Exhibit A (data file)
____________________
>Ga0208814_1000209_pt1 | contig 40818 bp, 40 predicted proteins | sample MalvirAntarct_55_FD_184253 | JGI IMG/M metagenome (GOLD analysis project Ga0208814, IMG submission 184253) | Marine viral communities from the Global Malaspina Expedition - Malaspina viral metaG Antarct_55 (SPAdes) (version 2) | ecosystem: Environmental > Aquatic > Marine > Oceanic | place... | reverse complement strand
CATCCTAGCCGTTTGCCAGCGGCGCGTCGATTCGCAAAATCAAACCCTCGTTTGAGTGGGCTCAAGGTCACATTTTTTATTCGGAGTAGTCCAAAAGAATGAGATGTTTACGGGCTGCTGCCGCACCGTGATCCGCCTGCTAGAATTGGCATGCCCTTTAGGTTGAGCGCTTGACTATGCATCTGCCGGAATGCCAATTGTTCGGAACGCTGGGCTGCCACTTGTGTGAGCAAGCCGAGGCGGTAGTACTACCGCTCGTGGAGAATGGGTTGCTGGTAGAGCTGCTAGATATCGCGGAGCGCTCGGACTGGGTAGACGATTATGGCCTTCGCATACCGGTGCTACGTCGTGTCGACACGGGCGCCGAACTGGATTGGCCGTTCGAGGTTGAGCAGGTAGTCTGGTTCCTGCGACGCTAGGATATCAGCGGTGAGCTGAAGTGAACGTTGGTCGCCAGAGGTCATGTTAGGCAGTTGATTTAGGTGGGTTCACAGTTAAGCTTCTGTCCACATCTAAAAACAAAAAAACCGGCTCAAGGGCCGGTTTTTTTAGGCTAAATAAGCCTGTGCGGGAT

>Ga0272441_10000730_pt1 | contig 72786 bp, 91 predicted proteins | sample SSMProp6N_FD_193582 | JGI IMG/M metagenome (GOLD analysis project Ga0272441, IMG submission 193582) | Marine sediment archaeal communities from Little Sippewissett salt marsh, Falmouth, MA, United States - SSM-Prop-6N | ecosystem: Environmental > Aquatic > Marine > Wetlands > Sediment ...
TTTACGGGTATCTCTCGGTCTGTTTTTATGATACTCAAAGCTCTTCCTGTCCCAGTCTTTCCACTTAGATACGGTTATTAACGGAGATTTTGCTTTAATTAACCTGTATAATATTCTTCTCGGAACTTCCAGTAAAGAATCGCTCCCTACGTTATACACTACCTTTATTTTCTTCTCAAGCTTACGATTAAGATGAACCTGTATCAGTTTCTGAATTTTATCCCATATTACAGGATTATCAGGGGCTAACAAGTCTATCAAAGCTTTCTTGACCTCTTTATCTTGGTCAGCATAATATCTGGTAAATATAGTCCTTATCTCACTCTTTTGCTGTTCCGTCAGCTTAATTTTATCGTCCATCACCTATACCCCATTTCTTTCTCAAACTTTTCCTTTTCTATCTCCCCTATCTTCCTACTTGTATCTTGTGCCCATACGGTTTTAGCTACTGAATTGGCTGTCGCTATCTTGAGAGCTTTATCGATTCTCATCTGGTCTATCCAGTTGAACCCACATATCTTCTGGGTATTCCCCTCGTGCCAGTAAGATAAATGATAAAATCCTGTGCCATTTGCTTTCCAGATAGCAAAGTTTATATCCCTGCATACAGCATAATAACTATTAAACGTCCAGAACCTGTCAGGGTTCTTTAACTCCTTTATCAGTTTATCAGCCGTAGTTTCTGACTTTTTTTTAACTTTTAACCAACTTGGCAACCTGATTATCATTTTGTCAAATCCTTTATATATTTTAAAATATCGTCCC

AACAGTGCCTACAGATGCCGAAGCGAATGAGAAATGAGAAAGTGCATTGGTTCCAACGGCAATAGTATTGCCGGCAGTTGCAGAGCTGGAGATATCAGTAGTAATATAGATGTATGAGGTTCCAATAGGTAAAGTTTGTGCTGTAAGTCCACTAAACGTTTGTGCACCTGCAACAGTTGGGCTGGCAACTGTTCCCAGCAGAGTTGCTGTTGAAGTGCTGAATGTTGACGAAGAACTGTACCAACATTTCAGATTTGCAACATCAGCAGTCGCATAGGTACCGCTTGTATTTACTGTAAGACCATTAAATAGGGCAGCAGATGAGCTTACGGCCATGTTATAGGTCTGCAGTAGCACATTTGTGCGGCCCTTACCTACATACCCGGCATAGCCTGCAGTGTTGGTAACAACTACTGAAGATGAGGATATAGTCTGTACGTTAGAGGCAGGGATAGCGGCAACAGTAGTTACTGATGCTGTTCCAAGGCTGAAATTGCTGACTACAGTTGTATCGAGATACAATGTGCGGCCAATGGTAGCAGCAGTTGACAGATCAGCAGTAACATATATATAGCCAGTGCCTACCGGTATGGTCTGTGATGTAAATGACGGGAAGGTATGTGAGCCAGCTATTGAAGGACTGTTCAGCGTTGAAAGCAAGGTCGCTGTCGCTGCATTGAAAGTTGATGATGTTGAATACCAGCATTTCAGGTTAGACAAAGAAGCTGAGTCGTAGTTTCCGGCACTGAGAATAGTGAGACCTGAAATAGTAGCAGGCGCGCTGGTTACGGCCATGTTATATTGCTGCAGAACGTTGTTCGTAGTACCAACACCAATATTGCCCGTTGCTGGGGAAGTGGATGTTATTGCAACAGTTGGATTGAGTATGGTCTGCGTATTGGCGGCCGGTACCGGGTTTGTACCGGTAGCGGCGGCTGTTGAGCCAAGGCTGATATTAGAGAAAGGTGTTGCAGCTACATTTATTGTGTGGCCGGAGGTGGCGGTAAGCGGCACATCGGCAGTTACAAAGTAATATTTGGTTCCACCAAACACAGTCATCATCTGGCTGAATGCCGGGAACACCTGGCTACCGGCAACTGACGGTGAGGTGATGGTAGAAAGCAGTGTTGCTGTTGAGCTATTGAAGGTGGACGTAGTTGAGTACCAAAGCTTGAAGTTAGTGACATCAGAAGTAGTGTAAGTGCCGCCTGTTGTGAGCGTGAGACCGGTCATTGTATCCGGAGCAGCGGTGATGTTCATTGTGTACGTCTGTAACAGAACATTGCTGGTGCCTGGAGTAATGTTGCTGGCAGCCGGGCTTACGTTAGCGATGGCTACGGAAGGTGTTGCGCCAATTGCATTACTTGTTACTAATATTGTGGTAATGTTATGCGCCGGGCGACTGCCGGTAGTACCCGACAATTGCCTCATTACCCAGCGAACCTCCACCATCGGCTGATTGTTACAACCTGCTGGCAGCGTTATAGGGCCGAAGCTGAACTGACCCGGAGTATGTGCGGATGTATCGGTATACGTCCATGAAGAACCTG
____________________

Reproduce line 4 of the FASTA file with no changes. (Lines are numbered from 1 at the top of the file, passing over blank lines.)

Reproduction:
TTTACGGGTATCTCTCGGTCTGTTTTTATGATACTCAAAGCTCTTCCTGTCCCAGTCTTTCCACTTAGATACGGTTATTAACGGAGATTTTGCTTTAATTAACCTGTATAATATTCTTCTCGGAACTTCCAGTAAAGAATCGCTCCCTACGTTATACACTACCTTTATTTTCTTCTCAAGCTTACGATTAAGATGAACCTGTATCAGTTTCTGAATTTTATCCCATATTACAGGATTATCAGGGGCTAACAAGTCTATCAAAGCTTTCTTGACCTCTTTATCTTGGTCAGCATAATATCTGGTAAATATAGTCCTTATCTCACTCTTTTGCTGTTCCGTCAGCTTAATTTTATCGTCCATCACCTATACCCCATTTCTTTCTCAAACTTTTCCTTTTCTATCTCCCCTATCTTCCTACTTGTATCTTGTGCCCATACGGTTTTAGCTACTGAATTGGCTGTCGCTATCTTGAGAGCTTTATCGATTCTCATCTGGTCTATCCAGTTGAACCCACATATCTTCTGGGTATTCCCCTCGTGCCAGTAAGATAAATGATAAAATCCTGTGCCATTTGCTTTCCAGATAGCAAAGTTTATATCCCTGCATACAGCATAATAACTATTAAACGTCCAGAACCTGTCAGGGTTCTTTAACTCCTTTATCAGTTTATCAGCCGTAGTTTCTGACTTTTTTTTAACTTTTAACCAACTTGGCAACCTGATTATCATTTTGTCAAATCCTTTATATATTTTAAAATATCGTCCC